Chest tube drainage of the initial pleural effusion can provide both diagnostic and symptomatic therapeutic benefit. However, it can be deleterious to if suction is applied because it will promote continuous egress of CSF into the pleural space and worsen CSF hypovolemia, while also maintaining patency of the SPF. Instead, a water-tight seal should be applied to allow gravity-dependent drainage of pleural fluid accumulation. Insertion of a lumbar drain can divert CSF flow away from the fistula, though it is rare that such maneuvers are successful, and Katz and coworkers [42] report about one patient in whom this leads to pneumonia and meningitis. Furthermore, lumbar drainage cannot control movement of air into the subarachnoid space in the setting of persistent air leak from the lung parenchyma after lobar or sublobar resection. Specific treatment of the fistula is dictated by the defect size and progression of the patient’s symptoms, with larger fistulae often requiring surgical closure, with one or two level posterior laminectomy preferable to reopening of the thoracotomy for securing repair of the defect. Reported maneuvers include primary surgical closure with reinforcement by application of omentum, muscle [5], or fat [1] patches to facilitate repair. Other materials that have been used include a methylmethacrylate plug wrapped in pleura [43], autologous blood patch [44], or thrombin soaked gelatin [45].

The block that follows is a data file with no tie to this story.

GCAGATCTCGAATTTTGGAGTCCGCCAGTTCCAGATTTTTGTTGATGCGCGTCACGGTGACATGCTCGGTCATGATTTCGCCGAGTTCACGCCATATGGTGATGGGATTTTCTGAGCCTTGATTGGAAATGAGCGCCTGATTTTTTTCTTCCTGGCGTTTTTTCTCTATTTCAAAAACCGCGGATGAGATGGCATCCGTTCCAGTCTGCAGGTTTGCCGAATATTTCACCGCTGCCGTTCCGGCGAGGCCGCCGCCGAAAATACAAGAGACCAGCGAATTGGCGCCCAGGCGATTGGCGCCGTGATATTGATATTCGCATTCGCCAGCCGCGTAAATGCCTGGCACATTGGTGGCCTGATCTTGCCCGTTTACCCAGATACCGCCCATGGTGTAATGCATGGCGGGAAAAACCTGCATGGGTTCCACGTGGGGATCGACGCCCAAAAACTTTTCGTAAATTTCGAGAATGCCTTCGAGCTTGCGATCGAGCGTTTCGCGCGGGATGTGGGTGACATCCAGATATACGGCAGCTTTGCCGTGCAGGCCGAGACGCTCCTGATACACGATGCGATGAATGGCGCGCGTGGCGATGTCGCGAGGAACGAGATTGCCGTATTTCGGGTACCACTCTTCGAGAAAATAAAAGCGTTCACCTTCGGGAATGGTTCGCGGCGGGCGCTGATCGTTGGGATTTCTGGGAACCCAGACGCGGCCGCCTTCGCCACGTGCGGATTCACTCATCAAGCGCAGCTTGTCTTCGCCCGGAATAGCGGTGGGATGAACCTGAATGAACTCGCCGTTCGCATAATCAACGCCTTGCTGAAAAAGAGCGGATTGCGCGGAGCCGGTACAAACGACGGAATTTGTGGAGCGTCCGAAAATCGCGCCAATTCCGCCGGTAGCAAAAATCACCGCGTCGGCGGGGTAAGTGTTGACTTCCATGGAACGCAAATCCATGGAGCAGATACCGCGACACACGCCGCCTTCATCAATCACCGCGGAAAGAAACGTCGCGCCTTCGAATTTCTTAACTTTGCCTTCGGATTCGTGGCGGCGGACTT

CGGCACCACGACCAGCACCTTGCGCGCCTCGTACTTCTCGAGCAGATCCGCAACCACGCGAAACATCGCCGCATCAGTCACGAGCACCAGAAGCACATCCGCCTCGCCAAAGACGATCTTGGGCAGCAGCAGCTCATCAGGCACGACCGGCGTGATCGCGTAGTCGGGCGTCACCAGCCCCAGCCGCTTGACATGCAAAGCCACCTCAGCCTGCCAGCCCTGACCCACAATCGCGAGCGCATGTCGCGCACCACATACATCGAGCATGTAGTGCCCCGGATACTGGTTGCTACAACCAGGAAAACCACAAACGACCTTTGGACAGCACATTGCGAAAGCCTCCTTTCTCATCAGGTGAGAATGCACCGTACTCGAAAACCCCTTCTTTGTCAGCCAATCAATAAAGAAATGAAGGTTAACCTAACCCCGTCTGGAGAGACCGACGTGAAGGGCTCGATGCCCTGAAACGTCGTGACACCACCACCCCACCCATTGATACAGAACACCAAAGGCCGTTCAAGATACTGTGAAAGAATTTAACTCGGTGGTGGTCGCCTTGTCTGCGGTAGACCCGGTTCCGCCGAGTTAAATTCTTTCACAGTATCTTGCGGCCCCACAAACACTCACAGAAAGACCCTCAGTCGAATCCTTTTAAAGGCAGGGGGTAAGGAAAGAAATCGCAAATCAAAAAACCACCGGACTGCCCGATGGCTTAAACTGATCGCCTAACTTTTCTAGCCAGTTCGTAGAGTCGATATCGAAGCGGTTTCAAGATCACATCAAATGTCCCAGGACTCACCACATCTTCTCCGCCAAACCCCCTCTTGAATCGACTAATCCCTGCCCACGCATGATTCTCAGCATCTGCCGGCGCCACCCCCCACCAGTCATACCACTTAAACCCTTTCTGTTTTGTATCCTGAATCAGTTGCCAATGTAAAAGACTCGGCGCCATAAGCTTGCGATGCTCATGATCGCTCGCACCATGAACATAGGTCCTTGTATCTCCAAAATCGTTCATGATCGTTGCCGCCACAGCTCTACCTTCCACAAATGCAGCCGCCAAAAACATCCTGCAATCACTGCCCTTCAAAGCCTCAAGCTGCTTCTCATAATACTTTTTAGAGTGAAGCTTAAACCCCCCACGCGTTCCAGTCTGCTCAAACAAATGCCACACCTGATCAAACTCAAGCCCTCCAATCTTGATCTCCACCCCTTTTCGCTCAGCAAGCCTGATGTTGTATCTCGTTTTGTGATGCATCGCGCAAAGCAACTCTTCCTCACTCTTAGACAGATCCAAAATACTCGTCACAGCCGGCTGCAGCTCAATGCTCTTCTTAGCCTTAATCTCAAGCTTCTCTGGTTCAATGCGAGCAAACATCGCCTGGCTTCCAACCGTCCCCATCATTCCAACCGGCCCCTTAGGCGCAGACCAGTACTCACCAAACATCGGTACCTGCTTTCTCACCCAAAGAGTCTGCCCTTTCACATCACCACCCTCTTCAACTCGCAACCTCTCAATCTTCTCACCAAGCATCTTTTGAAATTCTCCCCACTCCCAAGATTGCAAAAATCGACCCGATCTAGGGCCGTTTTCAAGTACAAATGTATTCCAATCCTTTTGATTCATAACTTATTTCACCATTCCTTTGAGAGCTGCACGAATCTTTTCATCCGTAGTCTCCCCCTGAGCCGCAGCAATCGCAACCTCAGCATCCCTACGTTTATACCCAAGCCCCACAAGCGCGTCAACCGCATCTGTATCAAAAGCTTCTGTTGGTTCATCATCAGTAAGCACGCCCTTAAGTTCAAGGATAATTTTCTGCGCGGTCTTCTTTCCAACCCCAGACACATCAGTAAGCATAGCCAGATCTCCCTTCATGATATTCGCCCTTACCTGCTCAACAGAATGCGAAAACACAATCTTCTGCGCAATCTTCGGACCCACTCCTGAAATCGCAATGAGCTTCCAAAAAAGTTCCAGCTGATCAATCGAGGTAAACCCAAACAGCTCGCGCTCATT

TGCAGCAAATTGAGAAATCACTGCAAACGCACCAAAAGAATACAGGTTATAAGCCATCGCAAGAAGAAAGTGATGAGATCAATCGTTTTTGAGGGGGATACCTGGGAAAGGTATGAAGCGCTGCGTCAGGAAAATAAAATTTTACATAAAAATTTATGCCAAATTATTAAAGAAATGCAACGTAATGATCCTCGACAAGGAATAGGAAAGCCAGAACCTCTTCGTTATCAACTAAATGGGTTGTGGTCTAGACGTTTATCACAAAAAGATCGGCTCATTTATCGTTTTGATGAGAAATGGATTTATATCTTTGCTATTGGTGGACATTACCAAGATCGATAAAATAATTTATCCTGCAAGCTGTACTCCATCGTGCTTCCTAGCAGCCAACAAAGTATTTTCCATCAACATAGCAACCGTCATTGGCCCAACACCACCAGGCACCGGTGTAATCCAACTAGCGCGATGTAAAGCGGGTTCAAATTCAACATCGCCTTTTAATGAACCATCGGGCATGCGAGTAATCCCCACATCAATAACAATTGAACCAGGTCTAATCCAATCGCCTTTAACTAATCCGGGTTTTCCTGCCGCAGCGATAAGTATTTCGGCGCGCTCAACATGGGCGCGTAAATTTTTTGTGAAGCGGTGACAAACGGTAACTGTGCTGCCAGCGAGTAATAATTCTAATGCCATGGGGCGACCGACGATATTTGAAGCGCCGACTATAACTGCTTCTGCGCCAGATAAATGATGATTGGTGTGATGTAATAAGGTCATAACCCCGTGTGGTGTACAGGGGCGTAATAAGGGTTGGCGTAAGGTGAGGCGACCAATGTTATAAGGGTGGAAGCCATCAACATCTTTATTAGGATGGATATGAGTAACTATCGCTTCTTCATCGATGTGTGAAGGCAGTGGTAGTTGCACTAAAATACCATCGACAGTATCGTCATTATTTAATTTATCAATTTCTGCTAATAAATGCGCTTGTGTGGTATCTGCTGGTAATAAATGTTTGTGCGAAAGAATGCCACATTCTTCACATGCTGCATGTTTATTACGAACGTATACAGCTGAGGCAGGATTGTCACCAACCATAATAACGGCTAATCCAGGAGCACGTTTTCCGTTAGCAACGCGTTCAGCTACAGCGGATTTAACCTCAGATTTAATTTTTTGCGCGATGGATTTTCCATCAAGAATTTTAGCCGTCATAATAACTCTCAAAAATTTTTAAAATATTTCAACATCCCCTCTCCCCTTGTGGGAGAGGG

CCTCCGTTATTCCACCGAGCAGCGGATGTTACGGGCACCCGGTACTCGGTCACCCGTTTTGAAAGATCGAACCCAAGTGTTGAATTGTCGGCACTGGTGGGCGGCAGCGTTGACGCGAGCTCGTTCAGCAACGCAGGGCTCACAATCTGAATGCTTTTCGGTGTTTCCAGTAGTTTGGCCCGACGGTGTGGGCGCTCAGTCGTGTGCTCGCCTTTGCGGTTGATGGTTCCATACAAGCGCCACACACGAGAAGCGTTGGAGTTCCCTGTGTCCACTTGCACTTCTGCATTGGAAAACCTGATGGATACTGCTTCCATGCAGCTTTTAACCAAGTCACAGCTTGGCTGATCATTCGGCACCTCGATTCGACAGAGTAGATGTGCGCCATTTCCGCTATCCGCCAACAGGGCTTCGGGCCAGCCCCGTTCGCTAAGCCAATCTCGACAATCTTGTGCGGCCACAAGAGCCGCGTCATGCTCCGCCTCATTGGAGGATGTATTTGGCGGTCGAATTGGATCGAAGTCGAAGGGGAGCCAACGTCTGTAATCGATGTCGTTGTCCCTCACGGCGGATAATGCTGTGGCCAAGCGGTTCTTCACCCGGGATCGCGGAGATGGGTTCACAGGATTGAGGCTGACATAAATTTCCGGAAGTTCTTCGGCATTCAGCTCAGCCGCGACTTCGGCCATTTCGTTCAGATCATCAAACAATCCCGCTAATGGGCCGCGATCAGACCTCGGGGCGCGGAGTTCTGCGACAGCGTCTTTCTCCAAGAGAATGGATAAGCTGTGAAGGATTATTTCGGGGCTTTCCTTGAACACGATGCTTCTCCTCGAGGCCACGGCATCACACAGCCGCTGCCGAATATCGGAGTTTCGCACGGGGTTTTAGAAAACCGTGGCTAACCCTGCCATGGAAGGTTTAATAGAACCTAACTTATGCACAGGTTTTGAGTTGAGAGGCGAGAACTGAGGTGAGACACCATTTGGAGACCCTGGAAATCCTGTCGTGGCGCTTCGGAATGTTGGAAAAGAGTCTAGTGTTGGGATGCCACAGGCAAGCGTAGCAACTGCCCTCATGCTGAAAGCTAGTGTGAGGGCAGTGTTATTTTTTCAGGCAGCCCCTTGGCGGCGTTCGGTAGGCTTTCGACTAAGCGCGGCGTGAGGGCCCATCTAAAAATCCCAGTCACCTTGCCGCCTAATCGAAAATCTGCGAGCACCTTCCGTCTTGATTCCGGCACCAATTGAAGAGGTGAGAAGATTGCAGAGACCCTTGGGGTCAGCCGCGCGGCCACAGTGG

4. Conclusion

Iatrogenic SPF following resection of thoracic tumors is a rare complication that introduces significant perioperative morbidity to the affected patient as a consequence of pulmonary or neurological symptoms. The seriousness of this complication should not be underestimated as there may be life-threatening consequences of tension pneumocephalus, cerebellar infarction and bleeding, meningitis, or massive pleural effusion. The thoracic surgeon operating in the vicinity of the intervertebral foramen must be familiar with the regional and applied anatomy at this site, including thorough knowledge of osseous, ligamentous, neural, and vascular structures. This can afford careful avoidance of dural injury and may help identify sites of CSF leakage when such injury has occurred to facilitate immediate repair.